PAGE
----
he is known as one of the world's greatest artist, but lee sh -- he was also much more. >> reporter: putting the final touches to a new exhibition devoted to leonardo devin -- dee vin inch. he designed a diving suit. >> i think you can look at the suit and think that's not entirely different from something we might wear today. >> reporter: underwater exploration fascinated leonardo. many of his notebooks filled with detailed drawings weren't discovered until the late 19th century. the models on display were built
for an italian exhibition to commemorate his 500th birthday in 1952. bat wings, birds, all studied carefully. >> he wanted to design a flying machine. he said you have to understand how air works. you have to understand a lot more than just the immediate problem. >> reporter: he was largely self taught, unpredicted by any particular discipline, so he set his genius to many things. military warfare, urban planning. spinning wheels, and tools for measuring the atmosphere. what you meet from this exhibition is the sheer scope of his agains you. he envisioned so many things that we use today. his inventions reflected nature. even today the natural world influences his design. a german robot imitating gull's
flight is a contemporary example of engineers using his genius, looking at nature for progress. time now for sport. >> adrian thank you very much. denver is preparing itself for a little bit of party on tuesday. more than a million people are expected to line the streets of the city when the super bowl winning broncos have their victory parade. they arrived back home on monday with the vince lombardi trophy. peyton manning earlier joined friends at disneyland to celebrate. the 39 year old, though, says he has yet to decide whether he will retire. the viewing audience was the third largest broadcast in nfl
history. the warriors depending a 42-0 unbeaten record at home. possessing the reigning mvp curry. but even he struggled on monday. the effort wasn't enough for the winners, the raptor got their 14th win in 15. a record 150 baseball players defected from cuba to the united states in 2015. the new year has failed to stem the flow between the two countries. star infielder and his younger brother left their hotel in the dominican republic, where they were due to take part in a championship series. it is believed the pair intend to travel to the united states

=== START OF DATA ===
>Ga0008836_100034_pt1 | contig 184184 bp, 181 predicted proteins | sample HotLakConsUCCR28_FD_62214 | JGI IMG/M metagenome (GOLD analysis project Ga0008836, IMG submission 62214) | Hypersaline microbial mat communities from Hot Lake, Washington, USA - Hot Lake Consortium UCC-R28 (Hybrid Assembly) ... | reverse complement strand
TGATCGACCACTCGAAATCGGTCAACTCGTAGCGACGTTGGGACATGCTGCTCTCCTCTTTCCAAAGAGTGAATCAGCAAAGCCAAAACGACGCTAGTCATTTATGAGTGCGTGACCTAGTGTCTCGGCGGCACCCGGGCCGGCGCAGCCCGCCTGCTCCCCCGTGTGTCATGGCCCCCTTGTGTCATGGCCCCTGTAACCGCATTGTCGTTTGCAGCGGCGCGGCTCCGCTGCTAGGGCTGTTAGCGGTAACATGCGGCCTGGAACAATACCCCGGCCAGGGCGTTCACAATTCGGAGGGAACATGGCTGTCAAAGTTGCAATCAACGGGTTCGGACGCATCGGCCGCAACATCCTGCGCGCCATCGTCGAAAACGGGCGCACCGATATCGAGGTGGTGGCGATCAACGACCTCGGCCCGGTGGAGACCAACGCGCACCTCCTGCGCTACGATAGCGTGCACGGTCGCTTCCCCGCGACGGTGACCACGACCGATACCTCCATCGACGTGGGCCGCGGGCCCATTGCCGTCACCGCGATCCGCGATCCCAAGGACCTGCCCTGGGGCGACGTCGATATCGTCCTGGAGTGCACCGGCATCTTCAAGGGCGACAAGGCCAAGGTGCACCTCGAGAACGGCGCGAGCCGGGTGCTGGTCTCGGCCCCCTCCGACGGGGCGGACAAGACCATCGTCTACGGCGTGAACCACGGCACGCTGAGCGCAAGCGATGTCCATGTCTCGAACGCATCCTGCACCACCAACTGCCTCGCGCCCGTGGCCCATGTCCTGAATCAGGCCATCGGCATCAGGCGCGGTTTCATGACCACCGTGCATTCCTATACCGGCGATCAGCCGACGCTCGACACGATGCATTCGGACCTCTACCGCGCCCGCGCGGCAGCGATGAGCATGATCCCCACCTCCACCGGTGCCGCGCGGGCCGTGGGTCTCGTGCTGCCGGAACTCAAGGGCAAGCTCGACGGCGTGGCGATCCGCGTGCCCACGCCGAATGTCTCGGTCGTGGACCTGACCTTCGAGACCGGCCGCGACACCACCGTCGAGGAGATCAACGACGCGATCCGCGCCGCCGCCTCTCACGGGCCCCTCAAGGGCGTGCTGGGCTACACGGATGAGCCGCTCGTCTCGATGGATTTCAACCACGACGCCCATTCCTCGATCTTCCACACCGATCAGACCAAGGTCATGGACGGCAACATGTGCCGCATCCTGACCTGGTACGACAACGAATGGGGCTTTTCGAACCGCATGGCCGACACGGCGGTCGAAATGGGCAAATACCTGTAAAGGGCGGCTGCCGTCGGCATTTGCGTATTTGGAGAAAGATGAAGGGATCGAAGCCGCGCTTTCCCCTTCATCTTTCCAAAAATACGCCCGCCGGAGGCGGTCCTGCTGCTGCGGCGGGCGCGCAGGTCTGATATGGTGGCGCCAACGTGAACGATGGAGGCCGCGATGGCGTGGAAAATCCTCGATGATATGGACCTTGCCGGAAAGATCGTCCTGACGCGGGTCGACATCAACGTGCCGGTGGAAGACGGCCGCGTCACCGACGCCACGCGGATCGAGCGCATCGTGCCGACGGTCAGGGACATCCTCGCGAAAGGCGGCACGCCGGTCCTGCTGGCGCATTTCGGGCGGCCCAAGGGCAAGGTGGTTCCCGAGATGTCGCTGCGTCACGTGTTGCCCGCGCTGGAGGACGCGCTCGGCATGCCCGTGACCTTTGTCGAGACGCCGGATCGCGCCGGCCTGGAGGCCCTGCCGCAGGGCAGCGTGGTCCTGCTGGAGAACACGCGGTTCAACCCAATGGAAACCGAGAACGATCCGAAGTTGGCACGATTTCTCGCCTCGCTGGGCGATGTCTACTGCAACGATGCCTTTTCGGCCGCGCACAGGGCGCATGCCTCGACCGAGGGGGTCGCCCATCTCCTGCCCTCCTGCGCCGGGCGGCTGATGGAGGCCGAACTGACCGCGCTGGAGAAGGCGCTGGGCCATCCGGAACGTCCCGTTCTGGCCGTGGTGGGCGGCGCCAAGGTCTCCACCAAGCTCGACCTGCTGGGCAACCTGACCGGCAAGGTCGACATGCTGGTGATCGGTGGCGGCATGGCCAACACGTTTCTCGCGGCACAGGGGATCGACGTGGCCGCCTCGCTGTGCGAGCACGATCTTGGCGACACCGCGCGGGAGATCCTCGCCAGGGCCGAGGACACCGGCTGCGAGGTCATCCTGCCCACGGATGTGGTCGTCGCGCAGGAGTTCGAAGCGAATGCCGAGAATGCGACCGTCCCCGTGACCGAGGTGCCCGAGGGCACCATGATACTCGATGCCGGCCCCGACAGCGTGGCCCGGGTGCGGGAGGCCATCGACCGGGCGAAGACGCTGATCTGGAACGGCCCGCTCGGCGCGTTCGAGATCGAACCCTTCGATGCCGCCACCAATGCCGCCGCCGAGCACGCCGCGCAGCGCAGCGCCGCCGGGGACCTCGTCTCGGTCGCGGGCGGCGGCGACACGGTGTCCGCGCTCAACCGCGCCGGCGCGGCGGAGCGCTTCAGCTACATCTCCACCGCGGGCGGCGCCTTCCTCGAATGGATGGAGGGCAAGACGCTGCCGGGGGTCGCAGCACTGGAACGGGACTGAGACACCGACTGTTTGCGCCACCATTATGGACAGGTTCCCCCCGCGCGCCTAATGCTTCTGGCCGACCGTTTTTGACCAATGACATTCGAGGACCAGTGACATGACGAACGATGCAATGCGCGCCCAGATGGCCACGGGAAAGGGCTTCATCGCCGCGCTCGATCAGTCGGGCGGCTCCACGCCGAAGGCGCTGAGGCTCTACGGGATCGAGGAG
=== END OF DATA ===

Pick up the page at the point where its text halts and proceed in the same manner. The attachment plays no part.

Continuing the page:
to seek careers in major league baseball. >> translator: we have to implement measures. but these massive losses that we had, it can effect cuban baseball. we are losing a lot of talented players who want to try their loukt elsewhere. >> reporter: the defection of cuban baseball to the u.s. has been common since 1995 when the u.s. introduced a policy offering residency to anyone entering the country. the reason, money of course. but defecting is a dangerous affair, dangerous passage, and permanently leaving the homeland often makes the players pariahs back home. here in december, major league baseball officials held a goodwill trip to the nation, and they are negotiating with the cuban government in order to build a legal passage between the two countries.
with just over two weeks to go before the fifa presidential elections, this man's campaign is going from strength to strength. he has already been publicly backed by the south american and european football federations. now the body who represent the leading clubs in europe have also thrown their weight behind the swiss. >> obviously we know johnny since many years. johnny was on our side when we reached the agreement within the governing bodies to found eca, and he has always been instrument in the development of the relationship between clubs and associations under the umbrella, therefore, we can say we look with sympathy to his candidacy, that we wish him all of the best.
chinese club football has been in the news cently with clubs making the transfer record four times. things are going well on the pitch as the country boasts four teams in the championship stages. this club winning this game 2-1. however, things could have been different had it not been for this man's penalty miss. so quite a close affair there and also in japan. winning 9-0 in the playoff tie. and on the indonesian side, they won 15-0 back in 2004.
now it's national sports day here in qatar, and stage two of the event has been held in doha. a large crash towards the finish line took a chunk out of the peloton, but out of the front norwegian rider was neck and neck to the finish line, and it was krzysztof who went through. the race finishes back in doha on friday. now that event, you probably noticed known for its high winds, but it was pretty hard to compete with these conditions in spain. they were forced to abandon stage 3 for strong winds. it was hard for riders to stay on their feet, let alone their bikes. that is all of your sport for now. >> many thanks indeed. in that will do it for us. we're going to hand the baton to
warnings of a humanitarian tragedy caused by the battle for aleppo. the u.n. calls on turkey to open its border to syrian refugees. ♪ hello there, i'm felicity barr, and this is al jazeera live from london. also coming up, two passenger trains collide head on in southern germany. nine people are confirmed dead, more than a hundred are injured. new hampshire decides sanders and trump look to claim their first wins in the u.s. presidential